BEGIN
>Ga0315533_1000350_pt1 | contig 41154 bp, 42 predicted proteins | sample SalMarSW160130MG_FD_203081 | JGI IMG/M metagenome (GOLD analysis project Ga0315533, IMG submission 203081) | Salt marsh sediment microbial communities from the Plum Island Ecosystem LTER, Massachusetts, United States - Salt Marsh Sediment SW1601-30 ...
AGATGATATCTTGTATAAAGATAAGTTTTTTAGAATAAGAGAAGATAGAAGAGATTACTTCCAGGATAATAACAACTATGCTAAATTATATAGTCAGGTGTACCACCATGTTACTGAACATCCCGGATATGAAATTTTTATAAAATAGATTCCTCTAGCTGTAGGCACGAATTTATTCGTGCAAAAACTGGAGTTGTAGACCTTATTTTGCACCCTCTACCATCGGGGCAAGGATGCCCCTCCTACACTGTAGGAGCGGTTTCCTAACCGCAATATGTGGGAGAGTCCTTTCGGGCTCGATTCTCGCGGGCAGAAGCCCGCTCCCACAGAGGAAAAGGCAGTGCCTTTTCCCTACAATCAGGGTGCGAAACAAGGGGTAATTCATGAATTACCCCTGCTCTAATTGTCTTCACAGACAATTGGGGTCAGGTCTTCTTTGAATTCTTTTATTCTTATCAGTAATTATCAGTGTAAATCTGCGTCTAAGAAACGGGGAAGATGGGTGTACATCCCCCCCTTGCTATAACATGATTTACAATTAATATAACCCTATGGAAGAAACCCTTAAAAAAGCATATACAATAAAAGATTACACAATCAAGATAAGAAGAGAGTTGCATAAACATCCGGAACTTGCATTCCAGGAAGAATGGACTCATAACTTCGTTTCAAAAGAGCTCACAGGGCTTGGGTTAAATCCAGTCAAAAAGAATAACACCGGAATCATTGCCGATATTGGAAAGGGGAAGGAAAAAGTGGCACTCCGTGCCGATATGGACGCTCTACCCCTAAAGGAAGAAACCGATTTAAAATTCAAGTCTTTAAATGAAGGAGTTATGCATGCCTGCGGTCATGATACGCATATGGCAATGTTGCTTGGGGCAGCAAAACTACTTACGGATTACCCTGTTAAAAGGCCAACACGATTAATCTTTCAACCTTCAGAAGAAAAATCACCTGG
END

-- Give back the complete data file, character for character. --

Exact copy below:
>Ga0315533_1000350_pt1 | contig 41154 bp, 42 predicted proteins | sample SalMarSW160130MG_FD_203081 | JGI IMG/M metagenome (GOLD analysis project Ga0315533, IMG submission 203081) | Salt marsh sediment microbial communities from the Plum Island Ecosystem LTER, Massachusetts, United States - Salt Marsh Sediment SW1601-30 ...
AGATGATATCTTGTATAAAGATAAGTTTTTTAGAATAAGAGAAGATAGAAGAGATTACTTCCAGGATAATAACAACTATGCTAAATTATATAGTCAGGTGTACCACCATGTTACTGAACATCCCGGATATGAAATTTTTATAAAATAGATTCCTCTAGCTGTAGGCACGAATTTATTCGTGCAAAAACTGGAGTTGTAGACCTTATTTTGCACCCTCTACCATCGGGGCAAGGATGCCCCTCCTACACTGTAGGAGCGGTTTCCTAACCGCAATATGTGGGAGAGTCCTTTCGGGCTCGATTCTCGCGGGCAGAAGCCCGCTCCCACAGAGGAAAAGGCAGTGCCTTTTCCCTACAATCAGGGTGCGAAACAAGGGGTAATTCATGAATTACCCCTGCTCTAATTGTCTTCACAGACAATTGGGGTCAGGTCTTCTTTGAATTCTTTTATTCTTATCAGTAATTATCAGTGTAAATCTGCGTCTAAGAAACGGGGAAGATGGGTGTACATCCCCCCCTTGCTATAACATGATTTACAATTAATATAACCCTATGGAAGAAACCCTTAAAAAAGCATATACAATAAAAGATTACACAATCAAGATAAGAAGAGAGTTGCATAAACATCCGGAACTTGCATTCCAGGAAGAATGGACTCATAACTTCGTTTCAAAAGAGCTCACAGGGCTTGGGTTAAATCCAGTCAAAAAGAATAACACCGGAATCATTGCCGATATTGGAAAGGGGAAGGAAAAAGTGGCACTCCGTGCCGATATGGACGCTCTACCCCTAAAGGAAGAAACCGATTTAAAATTCAAGTCTTTAAATGAAGGAGTTATGCATGCCTGCGGTCATGATACGCATATGGCAATGTTGCTTGGGGCAGCAAAACTACTTACGGATTACCCTGTTAAAAGGCCAACACGATTAATCTTTCAACCTTCAGAAGAAAAATCACCTGG